[Date Prev][Date Next]   [Thread Prev][Thread Next]   [Thread Index] [Date Index] [Author Index]

Re: [dm-devel] [PATCH v6 07/13] block: Avoid deadlocks with bio allocation by stacking drivers



Hello, Kent.

On Wed, Aug 22, 2012 at 10:04:04AM -0700, Kent Overstreet wrote:
> Previously, if we ever try to allocate more than once from the same bio
> set while running under generic_make_request(), we risk deadlock.
> 
> This would happen if e.g. a bio ever needed to be split more than once,
> and it's difficult to handle correctly in the drivers - so in practice
> it's not.
> 
> This patch fixes this issue by allocating a rescuer workqueue for each
> bio_set, and punting queued bios to said rescuer when necessary:

This description needs to be several times more descriptive than it
currently is.  The deadlock issue at hand is very unobvious.  Please
explain it so that someone who isn't familiar with the problem can
understand it by reading it.

Also, please describe how the patch was tested.

> @@ -306,16 +324,39 @@ struct bio *bio_alloc_bioset(gfp_t gfp_mask, int nr_iovecs, struct bio_set *bs)
>  		p = kmalloc(sizeof(struct bio) +
>  			    nr_iovecs * sizeof(struct bio_vec),
>  			    gfp_mask);
> +
>  		front_pad = 0;
>  		inline_vecs = nr_iovecs;
>  	} else {
> -		p = mempool_alloc(bs->bio_pool, gfp_mask);
> +		/*
> +		 * If we're running under generic_make_request()
> +		 * (current->bio_list != NULL), we risk deadlock if we sleep on
> +		 * allocation and there's already bios on current->bio_list that
> +		 * were allocated from the same bio_set; they won't be submitted
> +		 * (and thus freed) as long as we're blocked here.
> +		 *
> +		 * To deal with this, we first try the allocation without using
> +		 * the mempool; if that fails, we punt all the bios on
> +		 * current->bio_list to a different thread and then retry the
> +		 * allocation with the original gfp mask.
> +		 */

Ditto here.

> +		if (current->bio_list &&
> +		    !bio_list_empty(current->bio_list) &&
> +		    (gfp_mask & __GFP_WAIT))
> +			gfp_mask &= GFP_ATOMIC;

Why aren't we turning off __GFP_WAIT instead?  e.g. What if the caller
has one of NUMA flags or __GFP_COLD specified?

> +retry:
> +		if (gfp_mask & __GFP_WAIT)
> +			p = mempool_alloc(bs->bio_pool, gfp_mask);
> +		else
> +			p = kmem_cache_alloc(bs->bio_slab, gfp_mask);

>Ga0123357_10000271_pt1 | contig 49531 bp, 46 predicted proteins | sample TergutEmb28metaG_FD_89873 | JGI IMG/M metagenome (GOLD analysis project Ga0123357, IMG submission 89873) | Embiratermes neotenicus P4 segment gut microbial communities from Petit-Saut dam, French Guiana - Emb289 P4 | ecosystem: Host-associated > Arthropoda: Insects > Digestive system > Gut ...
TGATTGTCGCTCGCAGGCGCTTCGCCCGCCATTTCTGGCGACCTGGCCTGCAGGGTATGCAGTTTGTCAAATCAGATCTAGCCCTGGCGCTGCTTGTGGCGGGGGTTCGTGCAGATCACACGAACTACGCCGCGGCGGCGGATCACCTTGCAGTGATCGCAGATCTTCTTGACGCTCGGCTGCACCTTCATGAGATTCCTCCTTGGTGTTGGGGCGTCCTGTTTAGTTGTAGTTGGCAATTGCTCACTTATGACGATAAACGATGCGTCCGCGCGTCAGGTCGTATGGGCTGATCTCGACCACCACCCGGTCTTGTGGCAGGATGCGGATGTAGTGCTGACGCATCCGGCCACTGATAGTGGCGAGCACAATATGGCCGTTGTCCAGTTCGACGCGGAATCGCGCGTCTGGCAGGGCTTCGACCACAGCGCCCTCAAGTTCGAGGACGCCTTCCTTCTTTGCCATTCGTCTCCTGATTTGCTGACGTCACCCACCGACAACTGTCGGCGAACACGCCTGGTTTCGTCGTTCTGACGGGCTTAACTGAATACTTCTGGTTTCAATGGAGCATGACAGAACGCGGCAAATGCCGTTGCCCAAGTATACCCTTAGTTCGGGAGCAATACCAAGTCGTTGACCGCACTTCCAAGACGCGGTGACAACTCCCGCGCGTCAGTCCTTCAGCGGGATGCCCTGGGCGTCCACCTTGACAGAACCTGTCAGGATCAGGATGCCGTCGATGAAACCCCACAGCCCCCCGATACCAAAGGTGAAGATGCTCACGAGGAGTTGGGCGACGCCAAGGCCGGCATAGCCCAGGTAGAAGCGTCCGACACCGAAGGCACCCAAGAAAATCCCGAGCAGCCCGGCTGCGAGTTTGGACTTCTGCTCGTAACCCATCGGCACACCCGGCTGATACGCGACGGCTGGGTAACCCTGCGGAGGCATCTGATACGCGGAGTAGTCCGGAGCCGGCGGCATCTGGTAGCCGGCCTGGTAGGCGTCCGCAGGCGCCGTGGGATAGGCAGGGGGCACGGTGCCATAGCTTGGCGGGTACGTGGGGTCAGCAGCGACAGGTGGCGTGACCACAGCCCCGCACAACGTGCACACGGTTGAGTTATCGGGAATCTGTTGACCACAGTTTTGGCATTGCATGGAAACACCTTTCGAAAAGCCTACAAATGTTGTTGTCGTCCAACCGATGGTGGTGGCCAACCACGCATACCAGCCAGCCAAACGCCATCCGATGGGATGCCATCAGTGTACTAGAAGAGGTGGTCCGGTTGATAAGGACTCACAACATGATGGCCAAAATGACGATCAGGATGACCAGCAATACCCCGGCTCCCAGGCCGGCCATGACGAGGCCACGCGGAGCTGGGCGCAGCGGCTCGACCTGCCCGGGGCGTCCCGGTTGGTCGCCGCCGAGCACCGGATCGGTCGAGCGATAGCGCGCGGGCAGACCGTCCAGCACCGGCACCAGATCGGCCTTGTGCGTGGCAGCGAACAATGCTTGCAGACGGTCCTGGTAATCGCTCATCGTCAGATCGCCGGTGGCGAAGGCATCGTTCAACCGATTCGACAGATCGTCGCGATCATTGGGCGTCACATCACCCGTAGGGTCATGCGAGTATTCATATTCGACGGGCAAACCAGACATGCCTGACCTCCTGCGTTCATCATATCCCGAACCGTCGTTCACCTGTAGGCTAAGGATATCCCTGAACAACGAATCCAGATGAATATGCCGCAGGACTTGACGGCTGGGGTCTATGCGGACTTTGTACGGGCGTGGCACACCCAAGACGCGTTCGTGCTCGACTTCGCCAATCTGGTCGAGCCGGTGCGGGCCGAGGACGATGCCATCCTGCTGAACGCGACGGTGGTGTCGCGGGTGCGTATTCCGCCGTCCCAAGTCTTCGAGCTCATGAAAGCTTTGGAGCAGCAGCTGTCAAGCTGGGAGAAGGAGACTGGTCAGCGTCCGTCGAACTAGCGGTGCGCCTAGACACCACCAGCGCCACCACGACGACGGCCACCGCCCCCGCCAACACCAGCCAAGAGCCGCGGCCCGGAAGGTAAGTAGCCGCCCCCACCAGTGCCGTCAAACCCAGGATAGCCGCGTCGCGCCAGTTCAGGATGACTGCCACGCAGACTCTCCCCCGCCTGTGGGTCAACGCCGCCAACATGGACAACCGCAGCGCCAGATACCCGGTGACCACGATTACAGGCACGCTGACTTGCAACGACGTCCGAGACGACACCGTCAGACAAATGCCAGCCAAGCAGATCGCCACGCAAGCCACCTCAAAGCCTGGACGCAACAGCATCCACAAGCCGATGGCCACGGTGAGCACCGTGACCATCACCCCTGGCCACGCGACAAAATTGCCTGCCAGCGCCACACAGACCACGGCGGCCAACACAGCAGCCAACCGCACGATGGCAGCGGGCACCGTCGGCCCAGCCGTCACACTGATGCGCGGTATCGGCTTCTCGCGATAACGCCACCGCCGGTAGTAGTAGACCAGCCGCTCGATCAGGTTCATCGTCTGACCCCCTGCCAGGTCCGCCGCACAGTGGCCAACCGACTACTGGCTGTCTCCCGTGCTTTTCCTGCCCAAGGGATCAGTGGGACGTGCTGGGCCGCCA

Why is it necessary to avoid using the mempool if __GFP_WAIT is
already cleared?

>  		front_pad = bs->front_pad;
>  		inline_vecs = BIO_INLINE_VECS;
>  	}
>  
>  	if (unlikely(!p))
> -		return NULL;
> +		goto err;
>  
>  	bio = p + front_pad;
>  	bio_init(bio);
> @@ -336,6 +377,19 @@ struct bio *bio_alloc_bioset(gfp_t gfp_mask, int nr_iovecs, struct bio_set *bs)
>  
>  err_free:
>  	mempool_free(p, bs->bio_pool);
> +err:
> +	if (gfp_mask != saved_gfp) {
> +		gfp_mask = saved_gfp;
> +
> +		spin_lock(&bs->rescue_lock);
> +		bio_list_merge(&bs->rescue_list, current->bio_list);
> +		bio_list_init(current->bio_list);
> +		spin_unlock(&bs->rescue_lock);
> +
> +		queue_work(bs->rescue_workqueue, &bs->rescue_work);
> +		goto retry;
> +	}
> +
>  	return NULL;
>  }
>  EXPORT_SYMBOL(bio_alloc_bioset);
> @@ -1544,6 +1598,9 @@ static void biovec_free_pools(struct bio_set *bs)
>  
>  void bioset_free(struct bio_set *bs)
>  {
> +	if (bs->rescue_workqueue)
> +		destroy_workqueue(bs->rescue_workqueue);
> +
>  	if (bs->bio_pool)
>  		mempool_destroy(bs->bio_pool);
>  
> @@ -1579,6 +1636,10 @@ struct bio_set *bioset_create(unsigned int pool_size, unsigned int front_pad)
>  
>  	bs->front_pad = front_pad;
>  
> +	spin_lock_init(&bs->rescue_lock);
> +	bio_list_init(&bs->rescue_list);
> +	INIT_WORK(&bs->rescue_work, bio_alloc_rescue);
> +
>  	bs->bio_slab = bio_find_or_create_slab(front_pad + back_pad);
>  	if (!bs->bio_slab) {
>  		kfree(bs);
> @@ -1589,9 +1650,14 @@ struct bio_set *bioset_create(unsigned int pool_size, unsigned int front_pad)
>  	if (!bs->bio_pool)
>  		goto bad;
>  
> -	if (!biovec_create_pools(bs, pool_size))
> -		return bs;
> +	if (biovec_create_pools(bs, pool_size))
> +		goto bad;
> +
> +	bs->rescue_workqueue = alloc_workqueue("bioset", WQ_MEM_RECLAIM, 0);
> +	if (!bs->rescue_workqueue)
> +		goto bad;
>  
> +	return bs;
>  bad:
>  	bioset_free(bs);
>  	return NULL;
> diff --git a/include/linux/bio.h b/include/linux/bio.h
> index b22c22b..ba5b52e 100644
> --- a/include/linux/bio.h
> +++ b/include/linux/bio.h
> @@ -290,39 +290,6 @@ static inline int bio_associate_current(struct bio *bio) { return -ENOENT; }
>  static inline void bio_disassociate_task(struct bio *bio) { }
>  #endif	/* CONFIG_BLK_CGROUP */
>  
> -/*
> - * bio_set is used to allow other portions of the IO system to
> - * allocate their own private memory pools for bio and iovec structures.
> - * These memory pools in turn all allocate from the bio_slab
> - * and the bvec_slabs[].
> - */
> -#define BIO_POOL_SIZE 2
> -#define BIOVEC_NR_POOLS 6
> -#define BIOVEC_MAX_IDX	(BIOVEC_NR_POOLS - 1)
> -
> -struct bio_set {
> -	struct kmem_cache *bio_slab;
> -	unsigned int front_pad;
> -
> -	mempool_t *bio_pool;
> -#if defined(CONFIG_BLK_DEV_INTEGRITY)
> -	mempool_t *bio_integrity_pool;
> -#endif
> -	mempool_t *bvec_pool;
> -};
> -
> -struct biovec_slab {
> -	int nr_vecs;
> -	char *name;
> -	struct kmem_cache *slab;
> -};

Plesae don't mix struct definition relocation (or any relocation
really) with actual changes.  It buries the actual changes and makes
reviewing difficult.

Thanks.

-- 
tejun


[Date Prev][Date Next]   [Thread Prev][Thread Next]   [Thread Index] [Date Index] [Author Index]